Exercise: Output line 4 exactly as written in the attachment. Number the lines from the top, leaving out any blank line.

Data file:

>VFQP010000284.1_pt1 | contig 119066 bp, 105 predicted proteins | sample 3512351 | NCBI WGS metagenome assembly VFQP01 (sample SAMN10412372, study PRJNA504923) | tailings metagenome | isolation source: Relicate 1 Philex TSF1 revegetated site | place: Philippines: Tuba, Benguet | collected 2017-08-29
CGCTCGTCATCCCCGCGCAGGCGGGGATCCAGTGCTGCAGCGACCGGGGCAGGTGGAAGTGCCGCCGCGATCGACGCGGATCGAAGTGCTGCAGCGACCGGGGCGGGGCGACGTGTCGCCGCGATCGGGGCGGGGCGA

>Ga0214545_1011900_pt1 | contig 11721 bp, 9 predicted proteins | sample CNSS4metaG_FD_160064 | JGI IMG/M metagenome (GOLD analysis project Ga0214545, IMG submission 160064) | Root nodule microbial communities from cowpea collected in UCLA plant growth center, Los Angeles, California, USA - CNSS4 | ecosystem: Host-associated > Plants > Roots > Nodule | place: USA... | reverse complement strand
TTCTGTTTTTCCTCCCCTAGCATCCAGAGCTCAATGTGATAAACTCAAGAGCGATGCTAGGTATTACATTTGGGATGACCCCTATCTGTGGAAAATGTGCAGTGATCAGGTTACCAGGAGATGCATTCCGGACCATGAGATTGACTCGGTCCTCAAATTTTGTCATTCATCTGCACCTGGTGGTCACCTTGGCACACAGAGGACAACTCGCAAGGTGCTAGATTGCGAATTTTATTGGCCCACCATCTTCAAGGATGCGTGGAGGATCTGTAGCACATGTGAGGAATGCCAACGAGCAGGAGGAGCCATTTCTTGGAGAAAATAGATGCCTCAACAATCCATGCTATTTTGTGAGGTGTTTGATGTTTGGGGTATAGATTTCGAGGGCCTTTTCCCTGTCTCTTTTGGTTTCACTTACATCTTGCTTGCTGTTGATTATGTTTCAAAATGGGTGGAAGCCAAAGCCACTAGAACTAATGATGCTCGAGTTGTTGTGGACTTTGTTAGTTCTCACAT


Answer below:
TTCTGTTTTTCCTCCCCTAGCATCCAGAGCTCAATGTGATAAACTCAAGAGCGATGCTAGGTATTACATTTGGGATGACCCCTATCTGTGGAAAATGTGCAGTGATCAGGTTACCAGGAGATGCATTCCGGACCATGAGATTGACTCGGTCCTCAAATTTTGTCATTCATCTGCACCTGGTGGTCACCTTGGCACACAGAGGACAACTCGCAAGGTGCTAGATTGCGAATTTTATTGGCCCACCATCTTCAAGGATGCGTGGAGGATCTGTAGCACATGTGAGGAATGCCAACGAGCAGGAGGAGCCATTTCTTGGAGAAAATAGATGCCTCAACAATCCATGCTATTTTGTGAGGTGTTTGATGTTTGGGGTATAGATTTCGAGGGCCTTTTCCCTGTCTCTTTTGGTTTCACTTACATCTTGCTTGCTGTTGATTATGTTTCAAAATGGGTGGAAGCCAAAGCCACTAGAACTAATGATGCTCGAGTTGTTGTGGACTTTGTTAGTTCTCACAT